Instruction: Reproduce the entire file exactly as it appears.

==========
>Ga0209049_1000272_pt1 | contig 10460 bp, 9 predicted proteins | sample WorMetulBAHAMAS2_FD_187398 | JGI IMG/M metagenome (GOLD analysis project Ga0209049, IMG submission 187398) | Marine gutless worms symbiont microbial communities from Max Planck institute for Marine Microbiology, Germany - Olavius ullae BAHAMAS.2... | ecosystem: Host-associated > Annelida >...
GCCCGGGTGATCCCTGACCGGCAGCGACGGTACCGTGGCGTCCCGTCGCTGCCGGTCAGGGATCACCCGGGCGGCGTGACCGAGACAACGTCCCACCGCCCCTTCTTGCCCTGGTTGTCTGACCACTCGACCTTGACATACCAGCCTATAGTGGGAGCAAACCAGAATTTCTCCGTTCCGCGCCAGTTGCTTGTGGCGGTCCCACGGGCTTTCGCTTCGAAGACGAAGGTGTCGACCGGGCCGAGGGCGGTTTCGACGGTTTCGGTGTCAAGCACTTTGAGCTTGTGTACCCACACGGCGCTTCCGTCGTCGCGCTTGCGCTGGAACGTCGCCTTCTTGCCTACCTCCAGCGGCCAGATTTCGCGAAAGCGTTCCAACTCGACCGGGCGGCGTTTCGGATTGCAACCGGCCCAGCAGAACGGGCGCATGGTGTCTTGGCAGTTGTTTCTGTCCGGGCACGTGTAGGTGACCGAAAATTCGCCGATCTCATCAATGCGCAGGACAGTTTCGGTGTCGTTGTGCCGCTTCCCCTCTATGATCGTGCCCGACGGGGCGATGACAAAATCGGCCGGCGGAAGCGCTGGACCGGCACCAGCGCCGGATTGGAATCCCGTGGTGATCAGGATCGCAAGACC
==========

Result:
>Ga0209049_1000272_pt1 | contig 10460 bp, 9 predicted proteins | sample WorMetulBAHAMAS2_FD_187398 | JGI IMG/M metagenome (GOLD analysis project Ga0209049, IMG submission 187398) | Marine gutless worms symbiont microbial communities from Max Planck institute for Marine Microbiology, Germany - Olavius ullae BAHAMAS.2... | ecosystem: Host-associated > Annelida >...
GCCCGGGTGATCCCTGACCGGCAGCGACGGTACCGTGGCGTCCCGTCGCTGCCGGTCAGGGATCACCCGGGCGGCGTGACCGAGACAACGTCCCACCGCCCCTTCTTGCCCTGGTTGTCTGACCACTCGACCTTGACATACCAGCCTATAGTGGGAGCAAACCAGAATTTCTCCGTTCCGCGCCAGTTGCTTGTGGCGGTCCCACGGGCTTTCGCTTCGAAGACGAAGGTGTCGACCGGGCCGAGGGCGGTTTCGACGGTTTCGGTGTCAAGCACTTTGAGCTTGTGTACCCACACGGCGCTTCCGTCGTCGCGCTTGCGCTGGAACGTCGCCTTCTTGCCTACCTCCAGCGGCCAGATTTCGCGAAAGCGTTCCAACTCGACCGGGCGGCGTTTCGGATTGCAACCGGCCCAGCAGAACGGGCGCATGGTGTCTTGGCAGTTGTTTCTGTCCGGGCACGTGTAGGTGACCGAAAATTCGCCGATCTCATCAATGCGCAGGACAGTTTCGGTGTCGTTGTGCCGCTTCCCCTCTATGATCGTGCCCGACGGGGCGATGACAAAATCGGCCGGCGGAAGCGCTGGACCGGCACCAGCGCCGGATTGGAATCCCGTGGTGATCAGGATCGCAAGACC